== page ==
I've been working on client research and book research this week to the exclusion of almost all else. Consequently, I'm was feeling a little uninspired for blogging today. But inspiration hit in the form a Facebook post by History Scotland. They post about events in Scottish history just about daily and it seems that on this date, 12 August, in 1990, Roy Williamson of the Corries and author of Flower of Scotland died at the age of 54.
Flower of Scotland is the official anthem of two Scottish sporting teams and was selected to represent Scotland during the opening ceremonies of the London 2012 Olympics. Along with Scotland the Brave it has become one of Scotland's unofficial national anthems.
Since Flower of Scotland did not appear, as far as I know, on any of the Andy Stewart albums my family had, I didn't became aware of it until I lived in Glasgow. I got the impression, from those around me, that it was about William Wallace. It's actually about Robert the Bruce's defeat of Edward II at the Battle of Bannockburn. In a post-Braveheart world, it's easy to see how Wallace, Bruce, and Bannockburn could get all mixed up.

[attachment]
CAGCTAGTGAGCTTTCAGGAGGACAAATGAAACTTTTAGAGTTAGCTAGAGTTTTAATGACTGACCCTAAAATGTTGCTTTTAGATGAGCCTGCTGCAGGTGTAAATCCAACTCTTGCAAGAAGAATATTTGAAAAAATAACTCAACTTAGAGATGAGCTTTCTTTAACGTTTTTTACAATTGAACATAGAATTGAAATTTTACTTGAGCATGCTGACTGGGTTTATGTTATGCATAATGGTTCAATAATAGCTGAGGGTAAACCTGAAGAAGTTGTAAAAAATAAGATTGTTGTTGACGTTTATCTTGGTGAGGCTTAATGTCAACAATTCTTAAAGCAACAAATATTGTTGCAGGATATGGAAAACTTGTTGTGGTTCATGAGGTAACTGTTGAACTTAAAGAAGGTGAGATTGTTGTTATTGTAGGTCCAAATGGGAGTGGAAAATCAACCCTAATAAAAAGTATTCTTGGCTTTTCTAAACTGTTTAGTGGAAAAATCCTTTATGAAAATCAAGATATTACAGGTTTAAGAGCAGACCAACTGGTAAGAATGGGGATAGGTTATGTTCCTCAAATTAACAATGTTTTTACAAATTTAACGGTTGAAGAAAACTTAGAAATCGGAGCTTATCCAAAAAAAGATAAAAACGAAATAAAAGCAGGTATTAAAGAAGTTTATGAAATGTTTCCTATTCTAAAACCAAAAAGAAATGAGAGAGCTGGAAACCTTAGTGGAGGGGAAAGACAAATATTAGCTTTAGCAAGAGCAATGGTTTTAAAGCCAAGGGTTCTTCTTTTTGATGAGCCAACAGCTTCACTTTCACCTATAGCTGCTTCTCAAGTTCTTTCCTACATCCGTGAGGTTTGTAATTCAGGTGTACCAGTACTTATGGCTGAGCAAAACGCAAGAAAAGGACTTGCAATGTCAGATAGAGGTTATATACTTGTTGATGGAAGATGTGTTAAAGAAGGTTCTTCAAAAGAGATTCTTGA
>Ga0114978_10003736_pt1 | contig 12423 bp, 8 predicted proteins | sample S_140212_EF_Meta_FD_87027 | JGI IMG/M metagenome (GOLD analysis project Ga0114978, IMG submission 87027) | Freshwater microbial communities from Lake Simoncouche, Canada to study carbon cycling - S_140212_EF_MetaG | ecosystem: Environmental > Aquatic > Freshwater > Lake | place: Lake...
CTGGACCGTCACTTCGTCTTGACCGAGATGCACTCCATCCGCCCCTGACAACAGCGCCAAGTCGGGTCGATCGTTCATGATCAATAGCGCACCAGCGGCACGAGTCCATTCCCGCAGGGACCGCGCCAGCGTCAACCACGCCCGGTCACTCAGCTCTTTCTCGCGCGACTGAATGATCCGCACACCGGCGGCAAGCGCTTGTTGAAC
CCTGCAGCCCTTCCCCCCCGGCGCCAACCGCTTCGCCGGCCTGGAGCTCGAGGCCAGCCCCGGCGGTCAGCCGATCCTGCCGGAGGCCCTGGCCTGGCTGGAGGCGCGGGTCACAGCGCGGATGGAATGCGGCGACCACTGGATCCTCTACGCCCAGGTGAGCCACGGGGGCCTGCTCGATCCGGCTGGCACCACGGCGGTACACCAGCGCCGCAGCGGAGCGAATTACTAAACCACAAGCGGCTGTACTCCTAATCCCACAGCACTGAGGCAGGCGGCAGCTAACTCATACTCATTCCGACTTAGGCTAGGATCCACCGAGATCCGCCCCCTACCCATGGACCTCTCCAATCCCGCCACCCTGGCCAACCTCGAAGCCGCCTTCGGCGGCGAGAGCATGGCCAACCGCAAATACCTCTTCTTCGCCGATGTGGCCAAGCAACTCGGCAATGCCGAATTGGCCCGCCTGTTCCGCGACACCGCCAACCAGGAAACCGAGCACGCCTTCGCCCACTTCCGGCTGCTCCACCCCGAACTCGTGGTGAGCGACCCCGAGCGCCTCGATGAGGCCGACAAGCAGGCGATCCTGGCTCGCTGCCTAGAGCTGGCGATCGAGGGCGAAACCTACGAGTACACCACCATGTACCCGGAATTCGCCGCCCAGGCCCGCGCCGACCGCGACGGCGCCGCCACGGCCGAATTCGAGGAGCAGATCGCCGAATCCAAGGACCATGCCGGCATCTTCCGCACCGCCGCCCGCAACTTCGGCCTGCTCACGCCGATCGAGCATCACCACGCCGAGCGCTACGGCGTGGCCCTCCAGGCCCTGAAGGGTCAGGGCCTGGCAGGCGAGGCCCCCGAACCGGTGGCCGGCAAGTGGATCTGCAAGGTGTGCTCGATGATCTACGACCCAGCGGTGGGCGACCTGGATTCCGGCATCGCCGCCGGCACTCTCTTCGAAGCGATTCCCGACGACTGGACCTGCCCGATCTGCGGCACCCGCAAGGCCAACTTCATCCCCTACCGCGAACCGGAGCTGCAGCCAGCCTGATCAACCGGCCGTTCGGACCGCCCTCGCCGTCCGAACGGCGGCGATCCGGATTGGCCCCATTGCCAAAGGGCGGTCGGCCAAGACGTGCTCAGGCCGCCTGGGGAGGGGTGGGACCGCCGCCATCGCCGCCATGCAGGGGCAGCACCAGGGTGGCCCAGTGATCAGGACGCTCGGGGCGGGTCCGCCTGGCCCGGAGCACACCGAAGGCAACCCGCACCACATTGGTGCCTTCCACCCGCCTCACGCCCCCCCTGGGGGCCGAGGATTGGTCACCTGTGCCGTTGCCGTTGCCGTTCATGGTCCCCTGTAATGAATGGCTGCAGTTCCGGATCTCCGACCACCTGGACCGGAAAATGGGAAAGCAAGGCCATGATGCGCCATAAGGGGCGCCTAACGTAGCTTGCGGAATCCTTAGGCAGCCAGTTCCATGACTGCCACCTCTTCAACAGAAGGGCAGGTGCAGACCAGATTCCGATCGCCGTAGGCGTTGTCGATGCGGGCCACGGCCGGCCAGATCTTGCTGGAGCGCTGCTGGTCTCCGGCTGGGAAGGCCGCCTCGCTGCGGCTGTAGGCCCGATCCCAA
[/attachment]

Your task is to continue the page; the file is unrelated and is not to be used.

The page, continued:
Lyrics in English, Scots, and Gaelic plus a bit of history are here at Wikipedia; analysis of Flower of Scotland as a nationalist hymn at the Modern History Sourcebook is here along with lyrics of that and other national Scottish tunes, a podcast from In Our Time on the Battle of Bannockburn is here (scroll down, the original air date was 2 February 2011), and finally, the official Flower of Scotland tartan is here,